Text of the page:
JANUARY 22, 1813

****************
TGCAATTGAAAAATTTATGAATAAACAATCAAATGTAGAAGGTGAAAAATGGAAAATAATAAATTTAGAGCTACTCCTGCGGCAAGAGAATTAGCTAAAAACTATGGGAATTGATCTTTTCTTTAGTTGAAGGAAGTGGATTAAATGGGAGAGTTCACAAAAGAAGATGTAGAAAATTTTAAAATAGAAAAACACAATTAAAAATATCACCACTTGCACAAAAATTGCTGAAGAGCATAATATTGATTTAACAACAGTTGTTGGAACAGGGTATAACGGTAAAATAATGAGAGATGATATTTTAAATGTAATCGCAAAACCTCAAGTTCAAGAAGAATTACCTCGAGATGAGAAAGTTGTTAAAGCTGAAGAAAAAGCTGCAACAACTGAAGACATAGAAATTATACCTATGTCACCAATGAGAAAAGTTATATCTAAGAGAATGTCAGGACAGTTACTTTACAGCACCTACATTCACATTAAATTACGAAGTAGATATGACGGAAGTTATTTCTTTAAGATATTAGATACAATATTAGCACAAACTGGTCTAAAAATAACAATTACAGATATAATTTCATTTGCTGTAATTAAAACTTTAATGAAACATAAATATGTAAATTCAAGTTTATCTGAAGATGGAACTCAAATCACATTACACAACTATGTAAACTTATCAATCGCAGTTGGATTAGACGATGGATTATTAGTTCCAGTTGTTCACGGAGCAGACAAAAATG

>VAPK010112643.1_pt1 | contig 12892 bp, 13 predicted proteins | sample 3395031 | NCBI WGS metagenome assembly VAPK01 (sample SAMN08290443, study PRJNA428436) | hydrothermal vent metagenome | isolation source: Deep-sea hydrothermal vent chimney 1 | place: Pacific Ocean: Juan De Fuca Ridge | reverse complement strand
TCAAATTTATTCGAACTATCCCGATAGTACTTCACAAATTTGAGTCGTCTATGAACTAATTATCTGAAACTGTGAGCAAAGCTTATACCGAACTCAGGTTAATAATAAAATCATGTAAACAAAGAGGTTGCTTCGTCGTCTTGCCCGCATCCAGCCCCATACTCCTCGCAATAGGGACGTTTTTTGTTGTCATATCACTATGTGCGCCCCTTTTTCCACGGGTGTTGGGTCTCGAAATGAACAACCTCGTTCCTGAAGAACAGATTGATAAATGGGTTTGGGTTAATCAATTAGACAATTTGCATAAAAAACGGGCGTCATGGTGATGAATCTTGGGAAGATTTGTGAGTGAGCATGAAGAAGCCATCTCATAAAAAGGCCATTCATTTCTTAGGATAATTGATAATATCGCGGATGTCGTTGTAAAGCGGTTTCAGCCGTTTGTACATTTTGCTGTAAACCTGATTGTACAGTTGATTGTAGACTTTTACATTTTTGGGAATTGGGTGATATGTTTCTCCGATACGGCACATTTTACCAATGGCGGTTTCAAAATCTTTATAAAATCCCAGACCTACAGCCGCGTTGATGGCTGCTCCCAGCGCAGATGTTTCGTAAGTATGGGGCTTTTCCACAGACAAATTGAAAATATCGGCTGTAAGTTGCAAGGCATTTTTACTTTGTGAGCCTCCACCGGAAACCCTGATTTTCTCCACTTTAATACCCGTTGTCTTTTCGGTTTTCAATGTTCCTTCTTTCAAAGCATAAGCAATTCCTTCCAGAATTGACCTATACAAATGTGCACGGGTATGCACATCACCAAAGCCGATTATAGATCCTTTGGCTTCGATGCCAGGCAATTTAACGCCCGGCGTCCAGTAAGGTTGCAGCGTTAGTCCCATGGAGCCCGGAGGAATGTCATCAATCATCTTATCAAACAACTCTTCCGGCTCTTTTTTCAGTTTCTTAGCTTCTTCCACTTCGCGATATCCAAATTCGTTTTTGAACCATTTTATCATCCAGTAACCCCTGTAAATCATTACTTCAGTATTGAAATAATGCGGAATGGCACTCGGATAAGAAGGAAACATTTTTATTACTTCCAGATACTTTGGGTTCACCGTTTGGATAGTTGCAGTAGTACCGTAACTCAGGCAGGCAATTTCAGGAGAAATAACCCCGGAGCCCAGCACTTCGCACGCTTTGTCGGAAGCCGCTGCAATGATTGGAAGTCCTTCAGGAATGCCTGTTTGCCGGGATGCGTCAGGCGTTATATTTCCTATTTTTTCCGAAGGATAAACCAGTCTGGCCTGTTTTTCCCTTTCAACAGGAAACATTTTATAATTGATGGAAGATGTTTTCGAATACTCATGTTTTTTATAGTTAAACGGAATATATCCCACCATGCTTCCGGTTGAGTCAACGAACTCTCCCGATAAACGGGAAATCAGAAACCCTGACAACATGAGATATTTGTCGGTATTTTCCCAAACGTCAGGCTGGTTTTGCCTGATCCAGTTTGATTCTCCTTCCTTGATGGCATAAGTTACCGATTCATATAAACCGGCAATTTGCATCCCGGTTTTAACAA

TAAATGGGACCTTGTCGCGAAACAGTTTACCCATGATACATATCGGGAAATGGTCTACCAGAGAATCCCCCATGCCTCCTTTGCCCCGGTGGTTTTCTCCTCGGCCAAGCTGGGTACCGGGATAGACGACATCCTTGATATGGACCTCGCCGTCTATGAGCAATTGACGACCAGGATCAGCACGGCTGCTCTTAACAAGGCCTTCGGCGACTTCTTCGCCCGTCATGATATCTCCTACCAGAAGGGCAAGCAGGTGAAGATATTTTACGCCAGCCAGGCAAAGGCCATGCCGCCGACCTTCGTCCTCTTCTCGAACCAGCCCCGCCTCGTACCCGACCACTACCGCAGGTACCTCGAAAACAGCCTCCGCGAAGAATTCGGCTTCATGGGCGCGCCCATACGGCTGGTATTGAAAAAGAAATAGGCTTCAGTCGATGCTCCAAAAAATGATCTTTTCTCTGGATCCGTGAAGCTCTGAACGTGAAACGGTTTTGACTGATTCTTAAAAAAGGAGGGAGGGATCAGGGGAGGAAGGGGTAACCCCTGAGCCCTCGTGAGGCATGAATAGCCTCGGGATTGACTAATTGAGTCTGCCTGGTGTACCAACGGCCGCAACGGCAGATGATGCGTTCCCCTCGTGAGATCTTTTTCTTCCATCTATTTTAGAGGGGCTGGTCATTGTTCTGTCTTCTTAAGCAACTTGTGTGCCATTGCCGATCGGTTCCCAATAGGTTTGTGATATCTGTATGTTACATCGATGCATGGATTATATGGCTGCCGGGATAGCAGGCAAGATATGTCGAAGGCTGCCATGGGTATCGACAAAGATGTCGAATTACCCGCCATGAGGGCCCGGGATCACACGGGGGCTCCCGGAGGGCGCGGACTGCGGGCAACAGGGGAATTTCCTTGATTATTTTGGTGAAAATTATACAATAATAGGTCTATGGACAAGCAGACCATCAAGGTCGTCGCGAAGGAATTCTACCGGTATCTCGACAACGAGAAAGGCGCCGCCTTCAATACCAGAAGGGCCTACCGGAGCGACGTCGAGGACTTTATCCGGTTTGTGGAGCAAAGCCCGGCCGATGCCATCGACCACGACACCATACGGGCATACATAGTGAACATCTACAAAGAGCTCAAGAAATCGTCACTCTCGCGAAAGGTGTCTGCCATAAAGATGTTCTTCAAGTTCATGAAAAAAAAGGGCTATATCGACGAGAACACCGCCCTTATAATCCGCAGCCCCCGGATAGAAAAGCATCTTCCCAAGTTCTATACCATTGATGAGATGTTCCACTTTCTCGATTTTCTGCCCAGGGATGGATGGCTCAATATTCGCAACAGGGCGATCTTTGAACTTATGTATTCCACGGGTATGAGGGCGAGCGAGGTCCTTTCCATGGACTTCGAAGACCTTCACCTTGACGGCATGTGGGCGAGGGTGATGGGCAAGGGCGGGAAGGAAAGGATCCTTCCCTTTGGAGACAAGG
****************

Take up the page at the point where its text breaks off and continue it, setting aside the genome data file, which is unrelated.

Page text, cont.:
A British force of 1,300 soldiers and Indians falls upon an American army at the River Raisin, near present-day Monroe. Against direct orders, U.S. Brigadier General James Winchester had moved his force of 700 Kentuckians and 200 regulars to the River Raisin. They encamped there in a poor defensive position. Their leaders had not investigated reports of an imminent British attack. The Americans repulsed several British assaults, but finally surrendered because Winchester feared a possible massacre by the Indians. The British withdrew after the battle, leaving behind 80 wounded Americans. The following day, the Indians murdered many of these soldiers. The Battle of the River Raisinthe largest battle ever fought on Michigan soilconcluded a series of U.S. setbacks in Michigan during the early months of the War of 1812. Earlier in mid-1812, Michigan Territorial Governor William Hull, who commanded U.S. forces in Michigan, had invaded Canada prematurely and then retreated, surrendering Detroit after only token resistance. About the same time, the U.S. garrison at Fort Mackinac was taken by surprise and surrendered without firing a shot. In September 1813, U.S. forces returned to Michigan and, amidst cries of "Remember the River Raisin," drove the British from Michigan soil. Michigan grew slowly after the war, but the opening of the Erie Canal in 1825 precipitated a flood of migrants, especially from New York and New England.
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